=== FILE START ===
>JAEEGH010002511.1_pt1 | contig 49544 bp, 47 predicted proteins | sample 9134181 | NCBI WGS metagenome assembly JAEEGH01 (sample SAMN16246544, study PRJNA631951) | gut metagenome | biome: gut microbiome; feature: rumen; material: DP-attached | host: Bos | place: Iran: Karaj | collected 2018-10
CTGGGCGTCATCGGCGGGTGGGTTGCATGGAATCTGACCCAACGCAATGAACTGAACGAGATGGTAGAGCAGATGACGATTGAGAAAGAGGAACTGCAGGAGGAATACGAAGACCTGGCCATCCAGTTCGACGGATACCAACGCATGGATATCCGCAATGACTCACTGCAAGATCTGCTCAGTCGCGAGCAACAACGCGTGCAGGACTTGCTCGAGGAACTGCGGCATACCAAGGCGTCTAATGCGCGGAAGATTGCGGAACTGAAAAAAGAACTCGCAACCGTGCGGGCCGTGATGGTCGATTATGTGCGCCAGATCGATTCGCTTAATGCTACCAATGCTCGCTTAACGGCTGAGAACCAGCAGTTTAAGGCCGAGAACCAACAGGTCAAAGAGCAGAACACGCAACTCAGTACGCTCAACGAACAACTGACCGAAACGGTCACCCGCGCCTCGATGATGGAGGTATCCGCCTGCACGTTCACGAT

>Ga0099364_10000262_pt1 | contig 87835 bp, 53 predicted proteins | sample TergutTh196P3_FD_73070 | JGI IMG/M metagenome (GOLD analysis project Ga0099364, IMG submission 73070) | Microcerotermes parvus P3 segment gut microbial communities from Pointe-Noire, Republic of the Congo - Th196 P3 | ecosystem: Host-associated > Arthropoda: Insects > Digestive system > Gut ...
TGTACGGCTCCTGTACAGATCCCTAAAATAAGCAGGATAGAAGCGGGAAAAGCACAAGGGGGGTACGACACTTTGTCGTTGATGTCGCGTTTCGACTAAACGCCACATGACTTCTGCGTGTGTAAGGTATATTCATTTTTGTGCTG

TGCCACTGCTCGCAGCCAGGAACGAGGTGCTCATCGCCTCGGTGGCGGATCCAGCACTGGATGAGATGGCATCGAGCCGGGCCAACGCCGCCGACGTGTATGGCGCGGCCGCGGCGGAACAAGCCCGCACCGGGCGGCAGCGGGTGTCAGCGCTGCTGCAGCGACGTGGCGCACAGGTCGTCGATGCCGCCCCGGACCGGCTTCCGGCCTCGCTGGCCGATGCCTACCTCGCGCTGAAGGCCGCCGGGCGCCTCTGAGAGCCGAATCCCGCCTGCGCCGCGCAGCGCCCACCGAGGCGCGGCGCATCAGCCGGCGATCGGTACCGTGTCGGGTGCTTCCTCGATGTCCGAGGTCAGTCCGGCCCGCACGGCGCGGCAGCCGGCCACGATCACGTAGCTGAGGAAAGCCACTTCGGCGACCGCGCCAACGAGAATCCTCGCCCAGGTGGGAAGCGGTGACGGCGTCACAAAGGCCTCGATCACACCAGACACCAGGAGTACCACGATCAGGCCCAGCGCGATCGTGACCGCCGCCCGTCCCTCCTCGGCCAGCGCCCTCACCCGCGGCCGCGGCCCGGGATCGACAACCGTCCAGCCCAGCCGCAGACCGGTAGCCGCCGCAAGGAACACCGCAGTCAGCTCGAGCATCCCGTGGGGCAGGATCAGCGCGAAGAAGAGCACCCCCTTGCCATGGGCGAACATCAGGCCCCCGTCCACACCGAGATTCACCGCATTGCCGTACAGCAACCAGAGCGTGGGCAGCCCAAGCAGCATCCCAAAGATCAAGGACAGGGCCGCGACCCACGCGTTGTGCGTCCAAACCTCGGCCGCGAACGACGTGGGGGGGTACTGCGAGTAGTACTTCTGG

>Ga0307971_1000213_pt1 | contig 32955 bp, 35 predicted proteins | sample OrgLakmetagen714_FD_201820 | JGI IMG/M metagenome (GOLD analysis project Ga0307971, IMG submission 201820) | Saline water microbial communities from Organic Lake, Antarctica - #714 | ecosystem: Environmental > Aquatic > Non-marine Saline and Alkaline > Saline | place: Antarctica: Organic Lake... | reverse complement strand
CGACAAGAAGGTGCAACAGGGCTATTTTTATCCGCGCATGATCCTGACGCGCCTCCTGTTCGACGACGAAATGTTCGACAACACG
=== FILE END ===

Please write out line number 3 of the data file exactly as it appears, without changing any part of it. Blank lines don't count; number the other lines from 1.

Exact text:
>Ga0099364_10000262_pt1 | contig 87835 bp, 53 predicted proteins | sample TergutTh196P3_FD_73070 | JGI IMG/M metagenome (GOLD analysis project Ga0099364, IMG submission 73070) | Microcerotermes parvus P3 segment gut microbial communities from Pointe-Noire, Republic of the Congo - Th196 P3 | ecosystem: Host-associated > Arthropoda: Insects > Digestive system > Gut ...